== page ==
Ma Huateng, chairman of Hong Kong-listed Tencent which owns qq.com, one of China's largest news portals, is among the beneficiaries of official housing subsidies and has been granted USD 450 a month since July, state-run Global Times newspaper reported today.
Ma, 39, was recognised by the Shenzhen city government as a "local leading talent," a title that will fetch him USD 27,796 in subsidies over the next five years.
Since July, a total of 684 people with a range of backgrounds from academia to business have been entitled to government subsidies to purchase or rent apartments in
Shenzhen, according to the Shenzhen Bureau of Human Resources and Social Security.
"The housing-subsidy policy aims to attract talent to Shenzhen and make them stay. The city has lost its competitive edge to other cities such as Beijing and Shanghai," a bureau official surnamed Liu said.
Of the beneficiaries, those deemed to be "national leading talent," mostly academics, will receive a total of USD 224,280 in housing subsidies over the next five years.
Tencent said it respected the policy to attract high- end talent by the Shenzhen government but made no comments.
The public, especially the online community, has expressed shock at the news, arguing that rich businessmen such as Ma do not need government subsidies and the policy runs counter to the spirit of social equality, the paper said.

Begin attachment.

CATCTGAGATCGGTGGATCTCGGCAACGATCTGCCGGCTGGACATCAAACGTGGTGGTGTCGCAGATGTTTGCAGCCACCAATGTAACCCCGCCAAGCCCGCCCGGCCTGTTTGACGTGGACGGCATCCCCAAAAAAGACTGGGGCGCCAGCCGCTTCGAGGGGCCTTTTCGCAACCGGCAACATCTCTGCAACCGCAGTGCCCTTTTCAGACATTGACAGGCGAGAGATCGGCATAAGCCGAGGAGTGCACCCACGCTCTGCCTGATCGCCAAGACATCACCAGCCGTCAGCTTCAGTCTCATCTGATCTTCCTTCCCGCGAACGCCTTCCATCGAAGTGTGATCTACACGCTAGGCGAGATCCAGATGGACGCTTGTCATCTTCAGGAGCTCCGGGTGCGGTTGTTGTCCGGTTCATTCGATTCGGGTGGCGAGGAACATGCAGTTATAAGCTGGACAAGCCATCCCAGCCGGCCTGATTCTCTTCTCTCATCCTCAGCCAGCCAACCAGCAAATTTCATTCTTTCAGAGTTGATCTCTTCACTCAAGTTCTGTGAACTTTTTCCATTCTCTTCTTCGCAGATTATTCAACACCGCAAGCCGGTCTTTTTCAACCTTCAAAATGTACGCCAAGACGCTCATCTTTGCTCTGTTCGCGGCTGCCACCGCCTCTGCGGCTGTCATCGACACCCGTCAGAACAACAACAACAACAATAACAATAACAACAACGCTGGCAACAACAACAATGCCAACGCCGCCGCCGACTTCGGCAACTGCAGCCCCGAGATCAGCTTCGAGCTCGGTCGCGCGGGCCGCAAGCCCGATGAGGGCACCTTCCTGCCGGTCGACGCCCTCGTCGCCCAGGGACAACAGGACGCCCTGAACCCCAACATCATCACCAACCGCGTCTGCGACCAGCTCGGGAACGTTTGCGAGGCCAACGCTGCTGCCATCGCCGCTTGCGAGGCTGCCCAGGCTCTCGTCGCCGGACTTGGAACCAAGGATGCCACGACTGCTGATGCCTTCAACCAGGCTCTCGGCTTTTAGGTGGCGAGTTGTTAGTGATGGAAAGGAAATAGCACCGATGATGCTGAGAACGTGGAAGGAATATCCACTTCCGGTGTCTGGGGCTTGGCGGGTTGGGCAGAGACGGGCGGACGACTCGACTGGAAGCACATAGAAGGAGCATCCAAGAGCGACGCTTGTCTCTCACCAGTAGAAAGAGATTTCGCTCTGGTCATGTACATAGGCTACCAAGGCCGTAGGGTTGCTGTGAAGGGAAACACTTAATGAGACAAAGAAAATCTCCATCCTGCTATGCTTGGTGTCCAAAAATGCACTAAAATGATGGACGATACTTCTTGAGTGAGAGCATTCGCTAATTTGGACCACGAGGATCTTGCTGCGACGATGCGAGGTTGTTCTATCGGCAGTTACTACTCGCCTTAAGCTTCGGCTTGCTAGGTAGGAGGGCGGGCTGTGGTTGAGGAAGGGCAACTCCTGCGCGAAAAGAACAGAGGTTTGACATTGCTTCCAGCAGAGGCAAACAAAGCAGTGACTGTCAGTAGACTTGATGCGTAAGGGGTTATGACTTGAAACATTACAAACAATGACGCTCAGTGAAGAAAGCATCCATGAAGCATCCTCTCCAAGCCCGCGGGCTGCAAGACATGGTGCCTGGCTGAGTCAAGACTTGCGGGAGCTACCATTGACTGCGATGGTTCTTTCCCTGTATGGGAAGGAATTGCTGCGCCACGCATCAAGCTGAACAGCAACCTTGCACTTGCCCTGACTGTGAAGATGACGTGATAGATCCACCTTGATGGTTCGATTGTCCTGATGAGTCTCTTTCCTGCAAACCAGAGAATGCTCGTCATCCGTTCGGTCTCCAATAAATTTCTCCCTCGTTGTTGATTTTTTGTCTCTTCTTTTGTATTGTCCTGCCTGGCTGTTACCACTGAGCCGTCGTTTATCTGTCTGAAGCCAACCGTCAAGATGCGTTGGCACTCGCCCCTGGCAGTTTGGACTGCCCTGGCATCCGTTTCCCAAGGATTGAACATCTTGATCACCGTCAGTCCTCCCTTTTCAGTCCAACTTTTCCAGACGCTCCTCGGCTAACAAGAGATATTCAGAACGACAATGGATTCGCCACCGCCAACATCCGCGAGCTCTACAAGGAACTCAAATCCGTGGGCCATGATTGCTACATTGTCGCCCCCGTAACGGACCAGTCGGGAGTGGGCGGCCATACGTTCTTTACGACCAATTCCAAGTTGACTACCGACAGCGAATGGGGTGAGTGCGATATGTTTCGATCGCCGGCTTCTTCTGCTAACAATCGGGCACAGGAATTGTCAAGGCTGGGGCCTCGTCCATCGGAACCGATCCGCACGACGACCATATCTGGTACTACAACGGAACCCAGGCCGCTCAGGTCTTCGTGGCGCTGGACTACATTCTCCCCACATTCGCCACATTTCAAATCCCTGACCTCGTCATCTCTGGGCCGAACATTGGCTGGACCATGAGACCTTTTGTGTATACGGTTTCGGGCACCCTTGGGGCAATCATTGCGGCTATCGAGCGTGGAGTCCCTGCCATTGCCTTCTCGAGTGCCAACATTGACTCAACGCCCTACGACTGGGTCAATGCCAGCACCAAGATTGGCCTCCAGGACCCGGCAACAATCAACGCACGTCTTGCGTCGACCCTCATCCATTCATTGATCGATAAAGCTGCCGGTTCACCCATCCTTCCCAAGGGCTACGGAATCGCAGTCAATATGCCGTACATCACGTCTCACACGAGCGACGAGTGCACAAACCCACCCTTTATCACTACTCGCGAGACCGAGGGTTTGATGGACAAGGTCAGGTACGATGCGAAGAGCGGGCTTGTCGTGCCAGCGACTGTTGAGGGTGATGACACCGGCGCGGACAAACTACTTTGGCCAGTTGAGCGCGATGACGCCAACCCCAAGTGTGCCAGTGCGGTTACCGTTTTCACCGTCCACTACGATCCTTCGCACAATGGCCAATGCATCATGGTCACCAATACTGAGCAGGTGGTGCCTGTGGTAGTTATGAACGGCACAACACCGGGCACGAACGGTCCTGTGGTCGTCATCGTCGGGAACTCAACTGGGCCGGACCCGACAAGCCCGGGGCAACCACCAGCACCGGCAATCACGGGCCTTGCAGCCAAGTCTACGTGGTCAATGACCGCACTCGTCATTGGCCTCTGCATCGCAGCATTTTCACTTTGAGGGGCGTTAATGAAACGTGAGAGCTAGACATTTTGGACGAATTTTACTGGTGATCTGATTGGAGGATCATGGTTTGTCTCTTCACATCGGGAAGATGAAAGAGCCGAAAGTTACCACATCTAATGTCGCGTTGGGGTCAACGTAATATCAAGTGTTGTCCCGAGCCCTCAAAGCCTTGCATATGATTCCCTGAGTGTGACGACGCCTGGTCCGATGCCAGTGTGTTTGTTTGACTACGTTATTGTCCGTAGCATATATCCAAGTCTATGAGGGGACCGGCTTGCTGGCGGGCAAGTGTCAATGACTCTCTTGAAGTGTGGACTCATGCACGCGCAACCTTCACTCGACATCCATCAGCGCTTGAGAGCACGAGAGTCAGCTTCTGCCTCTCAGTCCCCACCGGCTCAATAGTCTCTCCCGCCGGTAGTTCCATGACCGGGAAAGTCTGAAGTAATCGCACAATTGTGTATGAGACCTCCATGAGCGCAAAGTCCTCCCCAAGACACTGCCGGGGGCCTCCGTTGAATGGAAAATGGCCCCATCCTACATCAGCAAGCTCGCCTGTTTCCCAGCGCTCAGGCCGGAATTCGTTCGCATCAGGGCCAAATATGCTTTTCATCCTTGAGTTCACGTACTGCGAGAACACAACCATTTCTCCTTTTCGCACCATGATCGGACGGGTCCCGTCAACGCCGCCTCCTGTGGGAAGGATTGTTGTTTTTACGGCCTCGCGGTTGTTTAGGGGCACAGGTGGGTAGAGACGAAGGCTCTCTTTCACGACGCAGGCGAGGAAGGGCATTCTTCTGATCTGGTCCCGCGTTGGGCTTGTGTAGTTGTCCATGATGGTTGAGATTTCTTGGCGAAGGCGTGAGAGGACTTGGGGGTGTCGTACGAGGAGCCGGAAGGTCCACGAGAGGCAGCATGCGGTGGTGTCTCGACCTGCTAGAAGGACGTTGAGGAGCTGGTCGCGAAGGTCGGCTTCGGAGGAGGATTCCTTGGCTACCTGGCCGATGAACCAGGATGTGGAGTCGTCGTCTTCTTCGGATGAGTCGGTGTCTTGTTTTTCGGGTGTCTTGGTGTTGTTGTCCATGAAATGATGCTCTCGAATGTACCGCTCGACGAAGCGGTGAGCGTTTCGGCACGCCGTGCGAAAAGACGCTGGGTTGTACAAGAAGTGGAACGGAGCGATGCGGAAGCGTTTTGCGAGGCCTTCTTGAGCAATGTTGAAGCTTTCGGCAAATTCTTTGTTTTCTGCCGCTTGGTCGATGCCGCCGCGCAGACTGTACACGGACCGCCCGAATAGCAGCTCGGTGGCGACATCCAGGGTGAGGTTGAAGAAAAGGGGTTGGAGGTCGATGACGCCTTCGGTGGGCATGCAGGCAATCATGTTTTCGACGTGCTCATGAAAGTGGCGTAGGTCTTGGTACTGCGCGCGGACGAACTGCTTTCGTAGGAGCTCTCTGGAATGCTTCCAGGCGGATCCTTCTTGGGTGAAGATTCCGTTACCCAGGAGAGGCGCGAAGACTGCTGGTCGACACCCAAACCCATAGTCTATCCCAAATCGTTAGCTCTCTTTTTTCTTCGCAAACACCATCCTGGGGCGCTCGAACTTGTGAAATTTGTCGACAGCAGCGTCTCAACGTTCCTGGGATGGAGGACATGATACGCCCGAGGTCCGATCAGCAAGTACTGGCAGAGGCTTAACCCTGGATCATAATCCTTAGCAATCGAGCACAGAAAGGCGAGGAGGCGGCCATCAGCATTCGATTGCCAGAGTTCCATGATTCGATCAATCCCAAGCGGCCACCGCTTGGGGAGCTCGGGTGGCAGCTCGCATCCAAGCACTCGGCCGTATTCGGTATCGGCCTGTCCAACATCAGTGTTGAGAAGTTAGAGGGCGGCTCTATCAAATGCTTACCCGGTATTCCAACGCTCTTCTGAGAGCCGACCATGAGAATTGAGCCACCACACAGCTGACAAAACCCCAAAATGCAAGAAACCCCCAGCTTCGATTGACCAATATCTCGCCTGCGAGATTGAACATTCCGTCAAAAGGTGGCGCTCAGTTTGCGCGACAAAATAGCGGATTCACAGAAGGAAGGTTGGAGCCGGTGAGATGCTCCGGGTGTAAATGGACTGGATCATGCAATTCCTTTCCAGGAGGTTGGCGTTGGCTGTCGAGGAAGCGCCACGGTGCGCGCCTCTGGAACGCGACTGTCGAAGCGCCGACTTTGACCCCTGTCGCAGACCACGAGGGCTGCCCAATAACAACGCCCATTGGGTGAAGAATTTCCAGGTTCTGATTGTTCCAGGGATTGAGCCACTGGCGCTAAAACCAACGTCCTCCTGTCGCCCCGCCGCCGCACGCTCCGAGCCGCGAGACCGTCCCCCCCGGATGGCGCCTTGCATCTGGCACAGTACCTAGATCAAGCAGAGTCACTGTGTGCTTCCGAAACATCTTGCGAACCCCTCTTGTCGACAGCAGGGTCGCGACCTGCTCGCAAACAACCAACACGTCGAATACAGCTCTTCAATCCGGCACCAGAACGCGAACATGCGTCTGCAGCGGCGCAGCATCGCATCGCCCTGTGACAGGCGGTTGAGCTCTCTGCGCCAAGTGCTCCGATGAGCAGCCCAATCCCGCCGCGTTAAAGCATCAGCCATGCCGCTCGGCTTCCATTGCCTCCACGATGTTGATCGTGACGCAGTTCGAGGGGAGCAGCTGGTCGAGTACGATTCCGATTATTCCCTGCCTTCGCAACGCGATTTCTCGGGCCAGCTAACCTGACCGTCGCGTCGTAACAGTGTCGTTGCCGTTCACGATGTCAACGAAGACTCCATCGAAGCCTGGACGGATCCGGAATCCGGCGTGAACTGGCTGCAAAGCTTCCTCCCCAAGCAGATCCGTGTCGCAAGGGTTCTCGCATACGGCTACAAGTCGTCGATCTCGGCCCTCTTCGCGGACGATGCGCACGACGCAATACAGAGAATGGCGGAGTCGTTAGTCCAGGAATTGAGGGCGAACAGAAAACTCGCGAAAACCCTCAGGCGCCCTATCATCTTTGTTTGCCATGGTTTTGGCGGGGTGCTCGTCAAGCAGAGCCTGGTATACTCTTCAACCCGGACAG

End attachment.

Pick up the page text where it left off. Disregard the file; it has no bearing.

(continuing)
With soaring property prices and fierce competition over human resources globally, the government in Shenzhen was on the defensive, saying it promoted the package, including housing subsidies, benefits for spouses and children and research funds, in order to attract more talent to the region.
Song Ding, a sociologist at the Shenzhen-based China Development Institute, told the newspaper that "buying" talent isn't the solution, and the government should boost public confidence by clarifying selection standards and details of where the funds go.
The latest Forbes Asia lists a record 128 Chinese billionaires. Shenzhen leads with 17 billionaires, followed by Beijing with 15 and Shanghai with ten.
Topping this year's list is Zong Qinghou, the chairman of beverage giant Wahaha, with an USD 8 billion net worth, compared with USD 4.8 billion last year. Zong knocked off last year's richest man Wang Chuanfu, who is now worth USD 4.25 billion and ranked No. 10 after losing over USD 1.5 billion.
Robin Li comes in second with USD 7.2 billion after seeing his net worth jump by more than USD four billion on the rapid growth of the world's biggest population of internet users. At No. 3 is Liang Wengen, worth USD 5.9 billion.
Former journalist and now property tycoon Wu Yajun is China's richest woman. She is at No. 8 with a net worth USD 4.7 billion which she shares with her family.